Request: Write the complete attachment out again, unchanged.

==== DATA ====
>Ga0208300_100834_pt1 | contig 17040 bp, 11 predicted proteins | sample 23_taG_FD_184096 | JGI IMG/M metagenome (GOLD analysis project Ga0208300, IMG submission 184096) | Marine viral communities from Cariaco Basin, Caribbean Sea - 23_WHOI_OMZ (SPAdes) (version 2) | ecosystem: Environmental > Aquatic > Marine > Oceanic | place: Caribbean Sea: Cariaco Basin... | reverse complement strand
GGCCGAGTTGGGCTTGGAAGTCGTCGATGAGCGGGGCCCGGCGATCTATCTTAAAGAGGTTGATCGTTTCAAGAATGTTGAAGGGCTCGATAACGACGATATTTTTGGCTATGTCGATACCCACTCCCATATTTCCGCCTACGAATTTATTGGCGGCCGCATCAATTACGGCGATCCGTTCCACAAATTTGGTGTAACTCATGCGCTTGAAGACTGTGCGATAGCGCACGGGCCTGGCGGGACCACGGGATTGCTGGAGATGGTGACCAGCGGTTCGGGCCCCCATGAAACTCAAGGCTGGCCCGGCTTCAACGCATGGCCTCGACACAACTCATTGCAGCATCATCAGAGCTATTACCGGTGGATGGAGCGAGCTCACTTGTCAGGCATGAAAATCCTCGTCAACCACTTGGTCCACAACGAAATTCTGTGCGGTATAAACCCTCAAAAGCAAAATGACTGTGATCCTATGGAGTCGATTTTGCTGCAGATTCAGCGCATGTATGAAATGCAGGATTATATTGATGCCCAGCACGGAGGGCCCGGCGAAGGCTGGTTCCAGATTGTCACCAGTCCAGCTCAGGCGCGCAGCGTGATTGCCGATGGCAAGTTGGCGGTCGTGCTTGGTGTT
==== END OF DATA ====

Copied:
>Ga0208300_100834_pt1 | contig 17040 bp, 11 predicted proteins | sample 23_taG_FD_184096 | JGI IMG/M metagenome (GOLD analysis project Ga0208300, IMG submission 184096) | Marine viral communities from Cariaco Basin, Caribbean Sea - 23_WHOI_OMZ (SPAdes) (version 2) | ecosystem: Environmental > Aquatic > Marine > Oceanic | place: Caribbean Sea: Cariaco Basin... | reverse complement strand
GGCCGAGTTGGGCTTGGAAGTCGTCGATGAGCGGGGCCCGGCGATCTATCTTAAAGAGGTTGATCGTTTCAAGAATGTTGAAGGGCTCGATAACGACGATATTTTTGGCTATGTCGATACCCACTCCCATATTTCCGCCTACGAATTTATTGGCGGCCGCATCAATTACGGCGATCCGTTCCACAAATTTGGTGTAACTCATGCGCTTGAAGACTGTGCGATAGCGCACGGGCCTGGCGGGACCACGGGATTGCTGGAGATGGTGACCAGCGGTTCGGGCCCCCATGAAACTCAAGGCTGGCCCGGCTTCAACGCATGGCCTCGACACAACTCATTGCAGCATCATCAGAGCTATTACCGGTGGATGGAGCGAGCTCACTTGTCAGGCATGAAAATCCTCGTCAACCACTTGGTCCACAACGAAATTCTGTGCGGTATAAACCCTCAAAAGCAAAATGACTGTGATCCTATGGAGTCGATTTTGCTGCAGATTCAGCGCATGTATGAAATGCAGGATTATATTGATGCCCAGCACGGAGGGCCCGGCGAAGGCTGGTTCCAGATTGTCACCAGTCCAGCTCAGGCGCGCAGCGTGATTGCCGATGGCAAGTTGGCGGTCGTGCTTGGTGTT